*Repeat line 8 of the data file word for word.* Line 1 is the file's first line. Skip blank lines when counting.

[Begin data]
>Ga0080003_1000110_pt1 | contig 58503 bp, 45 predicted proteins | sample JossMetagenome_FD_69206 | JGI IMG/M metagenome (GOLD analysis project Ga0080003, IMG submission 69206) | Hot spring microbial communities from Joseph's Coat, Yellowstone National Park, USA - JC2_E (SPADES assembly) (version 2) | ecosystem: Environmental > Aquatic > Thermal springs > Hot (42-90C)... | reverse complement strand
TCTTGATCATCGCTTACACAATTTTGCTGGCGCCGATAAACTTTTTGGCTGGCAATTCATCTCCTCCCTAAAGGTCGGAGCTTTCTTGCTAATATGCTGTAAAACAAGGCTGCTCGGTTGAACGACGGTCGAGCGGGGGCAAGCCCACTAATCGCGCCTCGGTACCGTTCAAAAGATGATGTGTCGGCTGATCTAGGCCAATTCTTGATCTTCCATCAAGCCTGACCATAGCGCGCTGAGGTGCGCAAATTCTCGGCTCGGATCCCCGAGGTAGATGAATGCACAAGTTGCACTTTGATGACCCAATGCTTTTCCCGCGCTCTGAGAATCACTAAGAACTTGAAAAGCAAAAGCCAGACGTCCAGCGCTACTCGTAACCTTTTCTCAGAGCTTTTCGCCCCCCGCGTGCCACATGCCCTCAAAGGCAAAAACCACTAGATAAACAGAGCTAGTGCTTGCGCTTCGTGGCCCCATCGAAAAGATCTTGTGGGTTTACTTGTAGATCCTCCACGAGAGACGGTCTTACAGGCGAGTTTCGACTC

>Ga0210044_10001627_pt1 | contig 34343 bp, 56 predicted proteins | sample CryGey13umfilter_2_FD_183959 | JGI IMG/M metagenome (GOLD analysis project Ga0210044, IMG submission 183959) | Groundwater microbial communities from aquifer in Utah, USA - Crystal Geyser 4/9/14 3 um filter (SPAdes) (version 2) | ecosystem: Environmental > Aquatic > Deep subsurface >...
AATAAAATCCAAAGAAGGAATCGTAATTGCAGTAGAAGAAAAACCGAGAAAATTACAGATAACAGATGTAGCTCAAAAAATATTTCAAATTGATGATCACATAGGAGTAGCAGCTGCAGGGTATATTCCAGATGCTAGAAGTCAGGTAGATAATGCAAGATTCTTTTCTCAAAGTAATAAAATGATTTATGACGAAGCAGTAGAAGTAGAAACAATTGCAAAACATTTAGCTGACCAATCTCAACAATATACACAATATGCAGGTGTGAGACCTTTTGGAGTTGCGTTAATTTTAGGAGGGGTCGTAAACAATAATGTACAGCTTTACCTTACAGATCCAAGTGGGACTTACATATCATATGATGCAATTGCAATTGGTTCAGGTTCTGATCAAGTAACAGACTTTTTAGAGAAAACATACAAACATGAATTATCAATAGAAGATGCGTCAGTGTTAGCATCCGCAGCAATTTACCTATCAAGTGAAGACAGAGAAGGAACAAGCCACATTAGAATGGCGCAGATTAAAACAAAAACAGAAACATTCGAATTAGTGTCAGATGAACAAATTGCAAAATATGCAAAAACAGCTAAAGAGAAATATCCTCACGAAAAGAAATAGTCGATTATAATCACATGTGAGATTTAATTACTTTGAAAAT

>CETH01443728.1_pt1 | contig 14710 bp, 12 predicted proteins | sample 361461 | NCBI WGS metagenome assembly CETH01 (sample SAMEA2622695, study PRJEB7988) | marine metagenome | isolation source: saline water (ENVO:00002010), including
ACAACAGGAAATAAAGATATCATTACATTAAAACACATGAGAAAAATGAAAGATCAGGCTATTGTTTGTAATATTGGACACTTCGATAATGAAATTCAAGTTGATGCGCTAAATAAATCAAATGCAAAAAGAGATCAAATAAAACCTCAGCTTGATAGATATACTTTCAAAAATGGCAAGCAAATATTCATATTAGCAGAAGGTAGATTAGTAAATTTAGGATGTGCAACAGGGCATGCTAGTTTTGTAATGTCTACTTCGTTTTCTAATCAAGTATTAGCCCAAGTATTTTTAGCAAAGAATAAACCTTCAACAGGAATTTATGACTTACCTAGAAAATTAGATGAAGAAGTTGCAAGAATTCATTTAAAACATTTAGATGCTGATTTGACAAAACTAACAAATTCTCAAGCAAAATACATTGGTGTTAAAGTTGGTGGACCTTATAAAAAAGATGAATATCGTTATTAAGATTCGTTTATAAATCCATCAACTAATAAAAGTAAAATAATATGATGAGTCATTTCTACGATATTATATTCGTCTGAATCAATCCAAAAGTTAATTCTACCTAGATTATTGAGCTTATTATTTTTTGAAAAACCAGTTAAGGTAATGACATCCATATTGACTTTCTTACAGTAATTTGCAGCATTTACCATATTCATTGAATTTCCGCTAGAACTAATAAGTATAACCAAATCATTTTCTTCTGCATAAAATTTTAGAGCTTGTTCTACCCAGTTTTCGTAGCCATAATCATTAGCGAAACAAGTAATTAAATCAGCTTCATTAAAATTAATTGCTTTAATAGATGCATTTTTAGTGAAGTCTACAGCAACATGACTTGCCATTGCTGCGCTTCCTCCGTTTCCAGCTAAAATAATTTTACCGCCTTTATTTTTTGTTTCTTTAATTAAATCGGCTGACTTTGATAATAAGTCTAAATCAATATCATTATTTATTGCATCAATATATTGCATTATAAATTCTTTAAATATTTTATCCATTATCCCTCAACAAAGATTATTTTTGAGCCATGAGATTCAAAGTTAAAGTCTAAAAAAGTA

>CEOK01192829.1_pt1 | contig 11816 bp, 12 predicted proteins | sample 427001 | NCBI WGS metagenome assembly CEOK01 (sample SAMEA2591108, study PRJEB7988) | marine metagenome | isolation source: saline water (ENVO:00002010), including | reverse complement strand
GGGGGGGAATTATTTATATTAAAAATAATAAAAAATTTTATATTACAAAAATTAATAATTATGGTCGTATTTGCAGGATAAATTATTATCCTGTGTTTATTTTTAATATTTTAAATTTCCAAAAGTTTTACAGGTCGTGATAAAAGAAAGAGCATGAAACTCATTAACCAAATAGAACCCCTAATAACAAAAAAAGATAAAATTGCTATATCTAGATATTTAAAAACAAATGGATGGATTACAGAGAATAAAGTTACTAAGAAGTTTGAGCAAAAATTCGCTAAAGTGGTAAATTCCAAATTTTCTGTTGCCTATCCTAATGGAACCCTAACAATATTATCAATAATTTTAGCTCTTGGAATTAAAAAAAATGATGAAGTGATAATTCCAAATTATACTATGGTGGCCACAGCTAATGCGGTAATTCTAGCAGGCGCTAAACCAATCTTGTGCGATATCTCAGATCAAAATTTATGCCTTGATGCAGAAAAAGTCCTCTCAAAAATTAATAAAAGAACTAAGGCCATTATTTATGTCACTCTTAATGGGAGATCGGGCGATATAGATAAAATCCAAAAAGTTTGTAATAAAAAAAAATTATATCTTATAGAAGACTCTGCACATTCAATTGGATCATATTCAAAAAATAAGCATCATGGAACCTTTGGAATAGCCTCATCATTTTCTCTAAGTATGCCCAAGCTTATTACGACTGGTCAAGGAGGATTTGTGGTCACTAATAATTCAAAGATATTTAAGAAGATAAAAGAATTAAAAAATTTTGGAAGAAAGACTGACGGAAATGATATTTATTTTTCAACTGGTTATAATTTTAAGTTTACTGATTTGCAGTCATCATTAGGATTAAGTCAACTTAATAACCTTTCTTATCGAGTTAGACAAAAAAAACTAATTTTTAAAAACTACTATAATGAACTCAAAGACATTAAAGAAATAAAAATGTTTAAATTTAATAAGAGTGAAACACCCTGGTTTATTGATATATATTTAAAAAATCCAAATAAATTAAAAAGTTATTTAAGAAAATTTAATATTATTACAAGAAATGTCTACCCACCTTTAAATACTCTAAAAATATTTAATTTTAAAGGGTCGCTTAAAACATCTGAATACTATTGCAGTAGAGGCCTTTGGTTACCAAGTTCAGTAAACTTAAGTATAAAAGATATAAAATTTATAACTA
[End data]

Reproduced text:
GGGGGGGAATTATTTATATTAAAAATAATAAAAAATTTTATATTACAAAAATTAATAATTATGGTCGTATTTGCAGGATAAATTATTATCCTGTGTTTATTTTTAATATTTTAAATTTCCAAAAGTTTTACAGGTCGTGATAAAAGAAAGAGCATGAAACTCATTAACCAAATAGAACCCCTAATAACAAAAAAAGATAAAATTGCTATATCTAGATATTTAAAAACAAATGGATGGATTACAGAGAATAAAGTTACTAAGAAGTTTGAGCAAAAATTCGCTAAAGTGGTAAATTCCAAATTTTCTGTTGCCTATCCTAATGGAACCCTAACAATATTATCAATAATTTTAGCTCTTGGAATTAAAAAAAATGATGAAGTGATAATTCCAAATTATACTATGGTGGCCACAGCTAATGCGGTAATTCTAGCAGGCGCTAAACCAATCTTGTGCGATATCTCAGATCAAAATTTATGCCTTGATGCAGAAAAAGTCCTCTCAAAAATTAATAAAAGAACTAAGGCCATTATTTATGTCACTCTTAATGGGAGATCGGGCGATATAGATAAAATCCAAAAAGTTTGTAATAAAAAAAAATTATATCTTATAGAAGACTCTGCACATTCAATTGGATCATATTCAAAAAATAAGCATCATGGAACCTTTGGAATAGCCTCATCATTTTCTCTAAGTATGCCCAAGCTTATTACGACTGGTCAAGGAGGATTTGTGGTCACTAATAATTCAAAGATATTTAAGAAGATAAAAGAATTAAAAAATTTTGGAAGAAAGACTGACGGAAATGATATTTATTTTTCAACTGGTTATAATTTTAAGTTTACTGATTTGCAGTCATCATTAGGATTAAGTCAACTTAATAACCTTTCTTATCGAGTTAGACAAAAAAAACTAATTTTTAAAAACTACTATAATGAACTCAAAGACATTAAAGAAATAAAAATGTTTAAATTTAATAAGAGTGAAACACCCTGGTTTATTGATATATATTTAAAAAATCCAAATAAATTAAAAAGTTATTTAAGAAAATTTAATATTATTACAAGAAATGTCTACCCACCTTTAAATACTCTAAAAATATTTAATTTTAAAGGGTCGCTTAAAACATCTGAATACTATTGCAGTAGAGGCCTTTGGTTACCAAGTTCAGTAAACTTAAGTATAAAAGATATAAAATTTATAACTA